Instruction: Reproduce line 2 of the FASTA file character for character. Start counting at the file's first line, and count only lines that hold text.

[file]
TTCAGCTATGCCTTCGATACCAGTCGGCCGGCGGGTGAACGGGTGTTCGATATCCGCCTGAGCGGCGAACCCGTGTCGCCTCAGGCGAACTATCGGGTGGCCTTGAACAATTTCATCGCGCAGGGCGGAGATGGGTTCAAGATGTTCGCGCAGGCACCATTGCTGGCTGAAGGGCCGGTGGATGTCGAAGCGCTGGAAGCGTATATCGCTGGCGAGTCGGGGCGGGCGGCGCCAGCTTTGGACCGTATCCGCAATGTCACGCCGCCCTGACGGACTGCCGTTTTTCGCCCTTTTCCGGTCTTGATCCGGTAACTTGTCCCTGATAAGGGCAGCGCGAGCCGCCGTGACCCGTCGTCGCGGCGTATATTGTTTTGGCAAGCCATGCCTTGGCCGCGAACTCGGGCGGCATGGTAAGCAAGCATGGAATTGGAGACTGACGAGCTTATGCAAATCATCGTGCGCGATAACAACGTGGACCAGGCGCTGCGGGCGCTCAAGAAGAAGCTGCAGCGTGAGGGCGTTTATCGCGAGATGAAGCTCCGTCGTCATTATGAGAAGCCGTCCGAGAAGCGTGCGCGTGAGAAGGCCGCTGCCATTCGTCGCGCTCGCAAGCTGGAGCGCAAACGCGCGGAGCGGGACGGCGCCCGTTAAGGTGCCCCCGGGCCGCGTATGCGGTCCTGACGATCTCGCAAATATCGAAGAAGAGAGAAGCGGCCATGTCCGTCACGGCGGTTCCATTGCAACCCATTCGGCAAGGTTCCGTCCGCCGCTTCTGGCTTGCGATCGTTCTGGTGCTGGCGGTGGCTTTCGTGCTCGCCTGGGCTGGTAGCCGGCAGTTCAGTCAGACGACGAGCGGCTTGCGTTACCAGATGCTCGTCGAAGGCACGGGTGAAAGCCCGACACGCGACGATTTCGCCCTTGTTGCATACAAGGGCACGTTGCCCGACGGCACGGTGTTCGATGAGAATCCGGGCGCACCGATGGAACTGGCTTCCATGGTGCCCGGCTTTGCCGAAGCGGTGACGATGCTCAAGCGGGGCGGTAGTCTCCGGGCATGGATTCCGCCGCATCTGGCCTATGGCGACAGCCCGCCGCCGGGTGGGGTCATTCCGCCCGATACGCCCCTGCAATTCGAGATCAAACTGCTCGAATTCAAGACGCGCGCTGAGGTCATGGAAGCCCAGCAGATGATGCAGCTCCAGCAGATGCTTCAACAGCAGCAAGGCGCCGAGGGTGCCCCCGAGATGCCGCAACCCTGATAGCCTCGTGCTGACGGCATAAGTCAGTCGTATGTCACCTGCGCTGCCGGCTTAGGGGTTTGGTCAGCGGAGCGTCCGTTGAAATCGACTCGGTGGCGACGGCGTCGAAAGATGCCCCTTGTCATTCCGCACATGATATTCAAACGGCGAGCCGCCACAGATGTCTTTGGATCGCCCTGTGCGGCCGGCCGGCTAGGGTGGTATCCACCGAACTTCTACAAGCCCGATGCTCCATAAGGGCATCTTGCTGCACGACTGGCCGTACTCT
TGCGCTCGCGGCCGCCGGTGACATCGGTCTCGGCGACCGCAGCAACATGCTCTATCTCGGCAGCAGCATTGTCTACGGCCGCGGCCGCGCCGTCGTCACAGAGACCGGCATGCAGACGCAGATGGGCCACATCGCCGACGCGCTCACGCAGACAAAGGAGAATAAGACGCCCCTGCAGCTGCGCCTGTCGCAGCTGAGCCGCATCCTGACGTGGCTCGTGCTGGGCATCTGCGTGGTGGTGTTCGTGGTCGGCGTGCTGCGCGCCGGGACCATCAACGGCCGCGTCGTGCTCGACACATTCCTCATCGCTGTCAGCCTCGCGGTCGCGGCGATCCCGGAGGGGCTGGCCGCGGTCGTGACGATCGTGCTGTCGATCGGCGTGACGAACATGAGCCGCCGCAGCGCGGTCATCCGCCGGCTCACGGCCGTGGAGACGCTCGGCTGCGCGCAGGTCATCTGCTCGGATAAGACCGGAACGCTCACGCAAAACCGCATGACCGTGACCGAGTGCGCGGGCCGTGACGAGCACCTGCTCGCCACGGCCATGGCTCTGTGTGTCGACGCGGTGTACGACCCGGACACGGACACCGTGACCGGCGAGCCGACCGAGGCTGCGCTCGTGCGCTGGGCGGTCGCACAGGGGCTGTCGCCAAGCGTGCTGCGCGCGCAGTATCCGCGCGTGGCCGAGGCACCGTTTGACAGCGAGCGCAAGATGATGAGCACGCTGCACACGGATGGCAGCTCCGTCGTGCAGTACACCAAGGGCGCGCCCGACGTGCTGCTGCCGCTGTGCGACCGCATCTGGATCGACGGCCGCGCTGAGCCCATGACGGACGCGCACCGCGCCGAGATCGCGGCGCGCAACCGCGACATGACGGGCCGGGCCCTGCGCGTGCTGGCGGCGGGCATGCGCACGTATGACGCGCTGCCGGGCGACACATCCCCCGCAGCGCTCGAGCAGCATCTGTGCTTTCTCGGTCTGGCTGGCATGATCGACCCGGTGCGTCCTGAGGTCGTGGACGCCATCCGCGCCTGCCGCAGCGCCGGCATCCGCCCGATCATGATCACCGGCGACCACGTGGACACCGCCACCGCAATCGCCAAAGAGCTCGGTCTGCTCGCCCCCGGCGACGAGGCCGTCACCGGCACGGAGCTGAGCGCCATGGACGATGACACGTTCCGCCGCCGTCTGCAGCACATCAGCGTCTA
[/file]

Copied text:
TGCGCTCGCGGCCGCCGGTGACATCGGTCTCGGCGACCGCAGCAACATGCTCTATCTCGGCAGCAGCATTGTCTACGGCCGCGGCCGCGCCGTCGTCACAGAGACCGGCATGCAGACGCAGATGGGCCACATCGCCGACGCGCTCACGCAGACAAAGGAGAATAAGACGCCCCTGCAGCTGCGCCTGTCGCAGCTGAGCCGCATCCTGACGTGGCTCGTGCTGGGCATCTGCGTGGTGGTGTTCGTGGTCGGCGTGCTGCGCGCCGGGACCATCAACGGCCGCGTCGTGCTCGACACATTCCTCATCGCTGTCAGCCTCGCGGTCGCGGCGATCCCGGAGGGGCTGGCCGCGGTCGTGACGATCGTGCTGTCGATCGGCGTGACGAACATGAGCCGCCGCAGCGCGGTCATCCGCCGGCTCACGGCCGTGGAGACGCTCGGCTGCGCGCAGGTCATCTGCTCGGATAAGACCGGAACGCTCACGCAAAACCGCATGACCGTGACCGAGTGCGCGGGCCGTGACGAGCACCTGCTCGCCACGGCCATGGCTCTGTGTGTCGACGCGGTGTACGACCCGGACACGGACACCGTGACCGGCGAGCCGACCGAGGCTGCGCTCGTGCGCTGGGCGGTCGCACAGGGGCTGTCGCCAAGCGTGCTGCGCGCGCAGTATCCGCGCGTGGCCGAGGCACCGTTTGACAGCGAGCGCAAGATGATGAGCACGCTGCACACGGATGGCAGCTCCGTCGTGCAGTACACCAAGGGCGCGCCCGACGTGCTGCTGCCGCTGTGCGACCGCATCTGGATCGACGGCCGCGCTGAGCCCATGACGGACGCGCACCGCGCCGAGATCGCGGCGCGCAACCGCGACATGACGGGCCGGGCCCTGCGCGTGCTGGCGGCGGGCATGCGCACGTATGACGCGCTGCCGGGCGACACATCCCCCGCAGCGCTCGAGCAGCATCTGTGCTTTCTCGGTCTGGCTGGCATGATCGACCCGGTGCGTCCTGAGGTCGTGGACGCCATCCGCGCCTGCCGCAGCGCCGGCATCCGCCCGATCATGATCACCGGCGACCACGTGGACACCGCCACCGCAATCGCCAAAGAGCTCGGTCTGCTCGCCCCCGGCGACGAGGCCGTCACCGGCACGGAGCTGAGCGCCATGGACGATGACACGTTCCGCCGCCGTCTGCAGCACATCAGCGTCTA